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Curating the aging process with good vibrations

Daniel Gasser July 17, 2017
Material Assemblies

We are currently working on a project for a new engineering building in Surrey, BC for Simon Fraser University. A key part of the building’s architectural expression is an undulating façade element that recalls the appearance of printed electronic circuit boards. In order to ensure long term durability and reduce maintenance concerns, we have chosen to express these elements using precast concrete cladding.

Typical to any precast panel installation, the fabricator will provide a sample of the final mix ratios and casting process to showcase the range of finish expected on the completed façade. Recently our fabricator provided us with three 500 x 500mm samples of the formliner to be used on the façade of the SFU SE3P project in Surrey.

Each of the samples utilized the same mix and were cast on polyurethane rubber liners. The only difference in the casting process was the time spent vibrating the cast in order to achieve proper concrete consolidation. On a simple panel, this process is fairly straightforward and often as an industry we take the ‘tried and true’ methodology for achieving predictable results.

However, with this project’s undulating formliner, the team was anxious to make sure the formliner as designed did not have any adverse impacts on the consolidation of the concrete mix. We looked at three options which ranged from under-vibrating to over-vibrating the concrete to determine which methodology would best meet our performance requirements. Critical to our approach is coming at this exercise from first principles, allowing us to consider each result objectively.

Sample 1: Under Vibration

The under-vibrated sample displayed noticeable bugholes on the finish surface. While the colour across the sample was consistent, the bugholes are undesirable because their appearance mars the finished concrete with unanticipated shadows along the face. In typical concrete installations, this usually isn’t noticeable. However, in this application, the bugholes may appear directly at the peak of the soft ridges moving vertically across the panel, destroying the integrity and continuity of the shadows.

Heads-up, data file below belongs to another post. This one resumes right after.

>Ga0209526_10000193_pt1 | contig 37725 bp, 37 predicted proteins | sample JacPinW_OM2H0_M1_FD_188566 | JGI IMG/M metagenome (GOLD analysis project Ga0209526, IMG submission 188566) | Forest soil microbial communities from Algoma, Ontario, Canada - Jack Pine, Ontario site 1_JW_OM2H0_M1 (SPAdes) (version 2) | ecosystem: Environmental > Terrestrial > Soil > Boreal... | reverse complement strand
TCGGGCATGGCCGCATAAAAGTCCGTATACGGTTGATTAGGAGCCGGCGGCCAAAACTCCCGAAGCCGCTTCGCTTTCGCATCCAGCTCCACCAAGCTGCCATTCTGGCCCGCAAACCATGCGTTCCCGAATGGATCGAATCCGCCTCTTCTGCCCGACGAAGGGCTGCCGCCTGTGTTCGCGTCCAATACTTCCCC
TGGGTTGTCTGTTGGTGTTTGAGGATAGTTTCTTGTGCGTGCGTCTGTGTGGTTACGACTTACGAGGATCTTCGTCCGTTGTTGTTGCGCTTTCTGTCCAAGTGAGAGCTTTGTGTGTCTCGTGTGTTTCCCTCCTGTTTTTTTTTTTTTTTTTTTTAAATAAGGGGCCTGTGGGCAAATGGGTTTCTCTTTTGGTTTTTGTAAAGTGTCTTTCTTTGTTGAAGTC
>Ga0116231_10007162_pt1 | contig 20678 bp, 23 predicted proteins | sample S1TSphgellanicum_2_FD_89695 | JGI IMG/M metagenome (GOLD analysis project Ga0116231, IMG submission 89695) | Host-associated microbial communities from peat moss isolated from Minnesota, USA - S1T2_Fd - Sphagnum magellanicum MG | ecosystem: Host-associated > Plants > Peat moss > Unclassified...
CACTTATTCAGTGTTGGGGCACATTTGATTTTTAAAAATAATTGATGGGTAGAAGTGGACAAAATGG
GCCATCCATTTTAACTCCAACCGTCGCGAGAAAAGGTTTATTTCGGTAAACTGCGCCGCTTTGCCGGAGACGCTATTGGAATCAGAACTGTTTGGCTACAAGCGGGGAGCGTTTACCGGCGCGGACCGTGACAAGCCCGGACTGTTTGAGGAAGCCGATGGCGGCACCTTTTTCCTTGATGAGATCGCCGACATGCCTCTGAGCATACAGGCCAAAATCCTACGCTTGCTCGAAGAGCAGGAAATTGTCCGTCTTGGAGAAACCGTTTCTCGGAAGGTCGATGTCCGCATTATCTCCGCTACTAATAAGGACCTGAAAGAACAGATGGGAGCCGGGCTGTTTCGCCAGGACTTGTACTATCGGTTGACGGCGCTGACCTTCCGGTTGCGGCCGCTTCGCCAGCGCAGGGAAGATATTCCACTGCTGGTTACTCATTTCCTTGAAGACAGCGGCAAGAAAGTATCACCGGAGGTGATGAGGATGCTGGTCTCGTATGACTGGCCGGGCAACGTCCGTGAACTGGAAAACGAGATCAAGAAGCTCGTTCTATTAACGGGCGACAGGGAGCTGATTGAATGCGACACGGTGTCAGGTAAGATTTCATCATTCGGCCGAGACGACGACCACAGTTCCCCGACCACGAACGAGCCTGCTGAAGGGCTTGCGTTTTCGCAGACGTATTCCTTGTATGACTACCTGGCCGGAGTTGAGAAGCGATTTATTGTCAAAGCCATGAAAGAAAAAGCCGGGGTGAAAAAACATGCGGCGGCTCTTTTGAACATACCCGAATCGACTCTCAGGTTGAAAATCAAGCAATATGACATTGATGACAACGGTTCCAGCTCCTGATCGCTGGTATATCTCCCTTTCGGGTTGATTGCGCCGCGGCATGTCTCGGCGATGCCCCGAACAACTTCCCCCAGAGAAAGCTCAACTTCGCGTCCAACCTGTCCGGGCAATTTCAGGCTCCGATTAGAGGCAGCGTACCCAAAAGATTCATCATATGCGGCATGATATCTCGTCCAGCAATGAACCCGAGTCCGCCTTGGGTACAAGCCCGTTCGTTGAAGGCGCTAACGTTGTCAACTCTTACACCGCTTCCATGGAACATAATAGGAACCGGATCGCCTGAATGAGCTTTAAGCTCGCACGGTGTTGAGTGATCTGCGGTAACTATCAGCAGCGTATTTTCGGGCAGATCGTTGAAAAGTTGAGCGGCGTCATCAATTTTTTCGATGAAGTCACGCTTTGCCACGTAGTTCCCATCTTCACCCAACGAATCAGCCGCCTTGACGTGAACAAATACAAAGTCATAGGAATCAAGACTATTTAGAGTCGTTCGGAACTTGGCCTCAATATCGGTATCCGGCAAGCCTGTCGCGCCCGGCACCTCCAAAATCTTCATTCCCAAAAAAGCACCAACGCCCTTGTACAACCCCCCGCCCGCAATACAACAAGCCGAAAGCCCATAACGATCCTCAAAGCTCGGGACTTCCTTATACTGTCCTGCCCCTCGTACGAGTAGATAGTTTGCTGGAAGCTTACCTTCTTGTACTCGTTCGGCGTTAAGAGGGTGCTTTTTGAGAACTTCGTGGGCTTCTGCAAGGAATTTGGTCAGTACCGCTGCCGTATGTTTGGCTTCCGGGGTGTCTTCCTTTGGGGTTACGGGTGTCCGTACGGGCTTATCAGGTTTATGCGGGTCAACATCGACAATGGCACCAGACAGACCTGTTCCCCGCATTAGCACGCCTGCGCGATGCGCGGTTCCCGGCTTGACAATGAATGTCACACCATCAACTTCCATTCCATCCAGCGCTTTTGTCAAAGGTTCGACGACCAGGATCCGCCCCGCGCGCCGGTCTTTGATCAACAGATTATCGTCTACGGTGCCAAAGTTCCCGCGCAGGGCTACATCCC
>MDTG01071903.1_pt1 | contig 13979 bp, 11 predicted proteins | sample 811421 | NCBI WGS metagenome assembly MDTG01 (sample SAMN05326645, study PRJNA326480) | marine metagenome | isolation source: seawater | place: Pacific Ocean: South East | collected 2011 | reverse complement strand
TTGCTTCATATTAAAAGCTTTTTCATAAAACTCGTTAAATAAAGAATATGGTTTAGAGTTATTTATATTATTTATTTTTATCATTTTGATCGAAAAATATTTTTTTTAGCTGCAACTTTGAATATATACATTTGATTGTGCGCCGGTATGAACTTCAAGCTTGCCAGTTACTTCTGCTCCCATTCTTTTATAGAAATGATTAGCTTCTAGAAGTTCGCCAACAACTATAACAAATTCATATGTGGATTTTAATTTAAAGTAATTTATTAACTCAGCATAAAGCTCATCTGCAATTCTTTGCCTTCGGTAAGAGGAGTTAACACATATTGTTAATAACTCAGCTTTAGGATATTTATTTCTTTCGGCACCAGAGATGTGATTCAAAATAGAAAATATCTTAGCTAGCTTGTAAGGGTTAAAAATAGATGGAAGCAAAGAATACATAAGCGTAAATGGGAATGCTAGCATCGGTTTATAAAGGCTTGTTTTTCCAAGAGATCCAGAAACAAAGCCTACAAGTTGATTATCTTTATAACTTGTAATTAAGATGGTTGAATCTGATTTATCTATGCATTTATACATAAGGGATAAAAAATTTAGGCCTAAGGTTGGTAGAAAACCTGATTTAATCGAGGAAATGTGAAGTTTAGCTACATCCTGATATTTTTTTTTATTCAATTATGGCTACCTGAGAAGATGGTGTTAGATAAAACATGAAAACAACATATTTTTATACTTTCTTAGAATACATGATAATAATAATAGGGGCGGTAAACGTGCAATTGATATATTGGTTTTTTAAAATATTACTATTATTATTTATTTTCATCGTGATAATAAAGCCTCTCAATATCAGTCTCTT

Sample 2: Standard Vibration

The standard vibrated sample was the most consistent of the three. The finish was mostly absent of the bugholes found in the under-vibrated sample and had good colour consistency across the face. Any bugholes that did appear on the sample were usually very small.

Sample 3: Over Vibration

The defining feature of the over-vibrated sample was the exposure of the concrete aggregate. The aggregate for the façade panels is a standard grey gravel as white aggregate would have had to be shipped from a far distance. Over-vibrating the cast caused the aggregate to settle at the bottom of the pan. When the form was removed, small portions of the aggregate showed through. Because of the aggregate colour and its contrast with the white cement, the material takes on a bluish hue more akin to stone than concrete.

As concrete weathers, the outermost layer of cement tends to erode, exposing some of the aggregate and ultimately leading to a development of a somewhat patchy patina. Due to its uniform exposure of aggregate, we believe this over-vibrated version will weather more evenly than either of the previous samples.

Conclusion:

The decision was to use the over-vibration method and this will be the process used for this project. It was not what we expected at the start of the process. Given the impact of the pre-cast façade on the overall composition of the building, this process was critical in giving the design team and client the information needed to ensure the design intent was met.